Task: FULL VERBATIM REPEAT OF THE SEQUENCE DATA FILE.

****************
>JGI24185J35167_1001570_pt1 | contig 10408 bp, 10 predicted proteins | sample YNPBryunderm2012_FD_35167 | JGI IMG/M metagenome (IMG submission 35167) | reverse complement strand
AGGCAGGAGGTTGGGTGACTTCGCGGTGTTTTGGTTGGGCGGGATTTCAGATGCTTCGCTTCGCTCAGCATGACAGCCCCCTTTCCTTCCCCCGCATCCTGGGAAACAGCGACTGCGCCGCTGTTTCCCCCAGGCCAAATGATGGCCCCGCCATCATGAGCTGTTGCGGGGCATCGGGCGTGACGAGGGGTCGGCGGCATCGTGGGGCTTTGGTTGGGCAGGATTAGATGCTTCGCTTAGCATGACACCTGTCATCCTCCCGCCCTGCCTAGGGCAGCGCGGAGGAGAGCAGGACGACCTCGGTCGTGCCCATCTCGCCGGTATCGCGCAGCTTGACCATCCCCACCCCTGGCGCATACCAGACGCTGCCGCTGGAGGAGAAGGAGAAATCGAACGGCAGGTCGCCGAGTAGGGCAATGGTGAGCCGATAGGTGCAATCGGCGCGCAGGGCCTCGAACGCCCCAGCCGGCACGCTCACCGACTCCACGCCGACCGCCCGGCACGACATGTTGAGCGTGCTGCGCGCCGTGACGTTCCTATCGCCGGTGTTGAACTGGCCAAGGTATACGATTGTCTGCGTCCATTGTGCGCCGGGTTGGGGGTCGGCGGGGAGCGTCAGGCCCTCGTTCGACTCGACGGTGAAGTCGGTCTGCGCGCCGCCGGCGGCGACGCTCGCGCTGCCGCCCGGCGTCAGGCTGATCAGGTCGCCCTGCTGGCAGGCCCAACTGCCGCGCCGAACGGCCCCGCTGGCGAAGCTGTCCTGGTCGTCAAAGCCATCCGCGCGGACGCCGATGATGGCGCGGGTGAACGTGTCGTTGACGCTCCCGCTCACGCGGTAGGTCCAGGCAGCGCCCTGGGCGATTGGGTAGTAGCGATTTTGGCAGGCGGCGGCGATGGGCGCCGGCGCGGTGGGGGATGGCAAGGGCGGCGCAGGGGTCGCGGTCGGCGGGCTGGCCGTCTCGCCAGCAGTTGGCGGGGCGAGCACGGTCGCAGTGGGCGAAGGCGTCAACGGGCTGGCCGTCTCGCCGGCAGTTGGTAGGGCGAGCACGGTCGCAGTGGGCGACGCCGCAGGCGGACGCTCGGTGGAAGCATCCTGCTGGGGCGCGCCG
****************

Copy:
>JGI24185J35167_1001570_pt1 | contig 10408 bp, 10 predicted proteins | sample YNPBryunderm2012_FD_35167 | JGI IMG/M metagenome (IMG submission 35167) | reverse complement strand
AGGCAGGAGGTTGGGTGACTTCGCGGTGTTTTGGTTGGGCGGGATTTCAGATGCTTCGCTTCGCTCAGCATGACAGCCCCCTTTCCTTCCCCCGCATCCTGGGAAACAGCGACTGCGCCGCTGTTTCCCCCAGGCCAAATGATGGCCCCGCCATCATGAGCTGTTGCGGGGCATCGGGCGTGACGAGGGGTCGGCGGCATCGTGGGGCTTTGGTTGGGCAGGATTAGATGCTTCGCTTAGCATGACACCTGTCATCCTCCCGCCCTGCCTAGGGCAGCGCGGAGGAGAGCAGGACGACCTCGGTCGTGCCCATCTCGCCGGTATCGCGCAGCTTGACCATCCCCACCCCTGGCGCATACCAGACGCTGCCGCTGGAGGAGAAGGAGAAATCGAACGGCAGGTCGCCGAGTAGGGCAATGGTGAGCCGATAGGTGCAATCGGCGCGCAGGGCCTCGAACGCCCCAGCCGGCACGCTCACCGACTCCACGCCGACCGCCCGGCACGACATGTTGAGCGTGCTGCGCGCCGTGACGTTCCTATCGCCGGTGTTGAACTGGCCAAGGTATACGATTGTCTGCGTCCATTGTGCGCCGGGTTGGGGGTCGGCGGGGAGCGTCAGGCCCTCGTTCGACTCGACGGTGAAGTCGGTCTGCGCGCCGCCGGCGGCGACGCTCGCGCTGCCGCCCGGCGTCAGGCTGATCAGGTCGCCCTGCTGGCAGGCCCAACTGCCGCGCCGAACGGCCCCGCTGGCGAAGCTGTCCTGGTCGTCAAAGCCATCCGCGCGGACGCCGATGATGGCGCGGGTGAACGTGTCGTTGACGCTCCCGCTCACGCGGTAGGTCCAGGCAGCGCCCTGGGCGATTGGGTAGTAGCGATTTTGGCAGGCGGCGGCGATGGGCGCCGGCGCGGTGGGGGATGGCAAGGGCGGCGCAGGGGTCGCGGTCGGCGGGCTGGCCGTCTCGCCAGCAGTTGGCGGGGCGAGCACGGTCGCAGTGGGCGAAGGCGTCAACGGGCTGGCCGTCTCGCCGGCAGTTGGTAGGGCGAGCACGGTCGCAGTGGGCGACGCCGCAGGCGGACGCTCGGTGGAAGCATCCTGCTGGGGCGCGCCG